Photograph by unidentified photographer (?Sallnow), whole-length seated, with fisherman. Repr. Peters 1984, between pp.150–51.

Little Eyolf (as ‘Rita Allmers (the Ratwife)’)

Opened at Avenue Theatre (now Playhouse Theatre), 23 Nov. 1896.

1896
Oil on canvas by John Shenton Eland, signed and dated, half-length, profile to left; Garrick Club, London, G0101. Ref. Ashton 1997, p.58, no.101.

Watercolour drawing by Samuel Begg, whole-length crouched, to left, in dark cloak; untraced. Repr. ILN, 28 Nov. 1896; see Bridgeman Images LIP1606015.

Macbeth (as ‘Lady Macbeth’)

Opened Lyceum Theatre 17 Sept. 1898.

‘What exactly was the barrier between Mrs. Campbell and Shakespeare it is difficult to say; she spoke the periods with due feeling for rhythm and melody, yet, as she gave them, they lacked grandeur and import. … She was a lyric artist, the epic evaded her ever.’ [9]

1898
Drawing by Frederick Pegram, whole-length to left, with Johnston Forbes-Robertson and Bernard Gould; untraced. Repr. Black & White, 1 Oct. 1898, p.425; print V&A, London, S.2470-2009.

Drawing by unidentified artist, whole-length, full-face, in sleepwalking scene; untraced. Repr. Graphic, 24 Sept. 1898; see Bridgeman Images LIP1063792.

Photographs

1898
Photograph by Baron Adolph de Meyer, whole-length standing, head three-quarters to right, left arm half raised. Repr. Sketch, 28 Sept. 1898, p.438; and Black & White (no further details).

Photograph by unidentified photographer, whole-length, full-face, in sleepwalking scene. Repr. Peters 1984, between pp.150–51.

Photograph by unidentified photographer, head-and-shoulders, full-face, wearing wimple. Repr. Peters 1984, between pp.150–51.

Madame Sand (as ‘George Sand’)

Opened at Duke of York’s Theatre 3 June 1920.

‘George Sand is thunderingly difficult – if I dont [sic] get stink bombs on the first night I will on the second!’ [10]

Photographs

1920
Photographs by Howard Instead, in ballgown, holding fan, two known poses:

(a) whole-length standing, to right, in front of fireplace; bromide print NPG Ax24970.

(b) whole-length seated, three-quarters to right; Enthoven Coll., M. of London (no further details). Repr. Campbell 1922, facing p.346; and Peters 1984, between pp.342–3.

Photograph by unidentified photographer, whole-length in trouser suit, smoking a cigar. Repr. Campbell 1922, facing p.342.

Magda (as ‘Magda’)

Opened at Lyceum Theatre 3 June 1896.

1896
Watercolour drawing by Samuel Begg, whole-length kneeling, to right; untraced. Repr. ILN, 20 June 1896; see Bridgeman Images LIP1605424.

undated
Caricature drawing by L.J. Binns, whole-length seated, head to left, wearing ermine-lined coat; Billy Rose Theatre Division, New York PL, image ID 182387. Based on a photograph by London Stereoscopic & Photographic Co., see below, pose (c).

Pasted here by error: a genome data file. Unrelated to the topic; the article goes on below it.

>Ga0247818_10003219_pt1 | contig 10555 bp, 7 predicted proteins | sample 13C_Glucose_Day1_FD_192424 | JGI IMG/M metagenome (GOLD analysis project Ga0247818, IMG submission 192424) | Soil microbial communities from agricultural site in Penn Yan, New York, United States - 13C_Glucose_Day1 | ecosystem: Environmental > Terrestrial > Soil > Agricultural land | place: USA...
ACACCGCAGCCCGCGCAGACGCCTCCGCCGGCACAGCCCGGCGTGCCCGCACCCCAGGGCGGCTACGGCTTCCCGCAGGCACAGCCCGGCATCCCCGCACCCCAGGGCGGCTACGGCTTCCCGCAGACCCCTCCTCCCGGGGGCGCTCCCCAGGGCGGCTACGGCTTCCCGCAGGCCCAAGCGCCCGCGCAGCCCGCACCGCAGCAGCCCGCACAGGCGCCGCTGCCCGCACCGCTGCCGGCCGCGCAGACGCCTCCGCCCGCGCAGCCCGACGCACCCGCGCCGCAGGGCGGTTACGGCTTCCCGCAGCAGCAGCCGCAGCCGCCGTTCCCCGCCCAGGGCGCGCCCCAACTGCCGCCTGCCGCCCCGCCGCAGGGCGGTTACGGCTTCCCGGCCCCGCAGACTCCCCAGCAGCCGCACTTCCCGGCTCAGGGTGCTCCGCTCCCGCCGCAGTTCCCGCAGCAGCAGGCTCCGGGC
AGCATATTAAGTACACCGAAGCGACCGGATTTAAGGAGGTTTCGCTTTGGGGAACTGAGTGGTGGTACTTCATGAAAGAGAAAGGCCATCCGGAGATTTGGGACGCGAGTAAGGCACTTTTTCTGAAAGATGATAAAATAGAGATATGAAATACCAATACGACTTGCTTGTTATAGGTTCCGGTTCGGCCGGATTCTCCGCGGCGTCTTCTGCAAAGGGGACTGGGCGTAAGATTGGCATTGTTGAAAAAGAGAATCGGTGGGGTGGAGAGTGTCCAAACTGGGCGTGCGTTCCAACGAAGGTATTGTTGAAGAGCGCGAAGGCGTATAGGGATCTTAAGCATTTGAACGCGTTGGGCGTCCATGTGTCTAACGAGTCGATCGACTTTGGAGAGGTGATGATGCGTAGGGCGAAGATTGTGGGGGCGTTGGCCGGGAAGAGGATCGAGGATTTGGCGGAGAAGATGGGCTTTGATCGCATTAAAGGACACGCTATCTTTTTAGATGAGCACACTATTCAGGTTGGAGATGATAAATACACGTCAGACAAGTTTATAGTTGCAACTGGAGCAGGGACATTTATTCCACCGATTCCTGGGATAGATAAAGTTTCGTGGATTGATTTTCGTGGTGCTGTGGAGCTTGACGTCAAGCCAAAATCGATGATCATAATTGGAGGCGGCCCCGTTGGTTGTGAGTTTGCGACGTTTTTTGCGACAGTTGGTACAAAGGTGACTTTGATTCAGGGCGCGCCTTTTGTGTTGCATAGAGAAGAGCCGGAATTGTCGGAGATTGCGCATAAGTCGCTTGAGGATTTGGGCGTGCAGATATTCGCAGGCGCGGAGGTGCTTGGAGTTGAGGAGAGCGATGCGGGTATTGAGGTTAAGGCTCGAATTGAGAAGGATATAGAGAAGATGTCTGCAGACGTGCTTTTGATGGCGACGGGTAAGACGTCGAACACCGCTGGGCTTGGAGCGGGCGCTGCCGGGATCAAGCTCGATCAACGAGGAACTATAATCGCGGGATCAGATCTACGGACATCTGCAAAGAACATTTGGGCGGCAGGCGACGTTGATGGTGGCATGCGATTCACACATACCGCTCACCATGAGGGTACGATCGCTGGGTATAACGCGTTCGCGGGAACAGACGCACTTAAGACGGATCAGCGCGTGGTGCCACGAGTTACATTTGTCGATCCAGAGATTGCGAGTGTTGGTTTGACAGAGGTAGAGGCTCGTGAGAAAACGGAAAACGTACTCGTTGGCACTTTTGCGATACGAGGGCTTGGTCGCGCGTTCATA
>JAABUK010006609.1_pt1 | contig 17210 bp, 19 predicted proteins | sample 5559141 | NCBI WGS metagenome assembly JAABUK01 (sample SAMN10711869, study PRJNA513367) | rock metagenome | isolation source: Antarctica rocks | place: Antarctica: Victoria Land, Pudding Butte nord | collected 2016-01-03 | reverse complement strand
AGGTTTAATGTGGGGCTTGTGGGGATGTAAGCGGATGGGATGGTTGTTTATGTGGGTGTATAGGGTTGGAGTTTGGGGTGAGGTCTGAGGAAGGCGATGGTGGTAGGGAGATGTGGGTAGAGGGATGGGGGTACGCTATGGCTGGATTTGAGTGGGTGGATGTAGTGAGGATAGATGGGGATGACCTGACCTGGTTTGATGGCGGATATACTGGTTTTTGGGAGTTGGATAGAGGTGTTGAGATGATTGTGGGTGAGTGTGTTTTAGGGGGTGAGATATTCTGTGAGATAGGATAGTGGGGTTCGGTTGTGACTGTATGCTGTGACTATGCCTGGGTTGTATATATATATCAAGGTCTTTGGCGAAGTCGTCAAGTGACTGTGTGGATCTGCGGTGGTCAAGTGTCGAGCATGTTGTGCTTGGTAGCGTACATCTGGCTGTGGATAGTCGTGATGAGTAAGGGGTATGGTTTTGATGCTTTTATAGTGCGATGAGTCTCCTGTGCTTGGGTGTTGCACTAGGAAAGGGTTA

Photographs

1896
Photographs by London Stereoscopic & Photographic Co., whole-length seated, wearing fur-lined coat, three known poses:

(a) full-face, head resting on right hand; MEPL, London, 10086615.

(b) looking to right, left arm raised; Billy Rose Theatre Division, NYPL, image ID TH-00223.

(c) looking to left, left arm raised. Repr. Campbell 1922, facing p.120.

Photograph by W. & D. Downey, whole-length, full-face, holding closed fan, wearing costume of fur, lace and brocade; prints colls NPG x5041 (albumen print, oval detail); and Billy Rose Theatre Division, New York PL, image ID TH-00230 (cabinet card). Repr. Dent 1961, facing p.128.

Repr. as wood engr. Strand, vol.13, 1897, p.551; see Getty Images 188006219.

The Masqueraders (as ‘Dulcie Larondie’)

Opened at St James’s Theatre 5 Jan. 1894.

1894
Sketch by Bernard Partridge, signed and dated 10 May 1894, airborne to left with George Alexander; untraced. Repr. Punch, 19 May 1894, p.232, captioned ‘“Here we go up, up, up!”’; print of proof sketch V&A, London, S.3767-2013.

According to Graham Robertson, Campbell ‘greatly disliked’ the part of Dulcie Larondie and played it ‘under protest’, very badly. [11]

Photographs

1894
Photographs by London Stereoscopic & Photographic Co., with fan, two known poses:

(a) half-length, profile to right; Mander and Mitchenson Coll., U. of Bristol (no further details). Repr. Dent 1961, facing p.64.

(b) half-length, profile to left; albumen panel card NPG x135822. Exh. The Masque of Beauty, NPG, 1972 (74); repr. Strand vol.10, 1895, p.264.

See NPG Portrait Set ‘Patrick O’Connor Collection: Music Hall, Theatre and Film Stars 1890s–1940s’.

The Moonlight Blossom (as ‘Inamura Nanoya’)

Opened at Prince of Wales’s Theatre 21 Sept. 1899, with Campbell as manager.

Photographs

reg. 1899
Photographs by Alfred Ellis, four poses reg. for copyright 1899 Nov. 17 (no further details).

Mr and Mrs Daventry (as ‘Hilda Daventry’)

Opened at Royalty Theatre Oct. 1900, with Campbell as manager.

Photographs

1900
Photographs by London Stereoscopic & Photographic Co., in evening dress with dark flower on corsage, three known poses:

(a) whole-length seated, full-face; Getty Images 3093379.

(b) whole-length standing; V&A, London, S.143:185-2007.

(c) three-quarter-length seated, to left, left hand to cheek. Repr. Campbell 1922, facing p.184.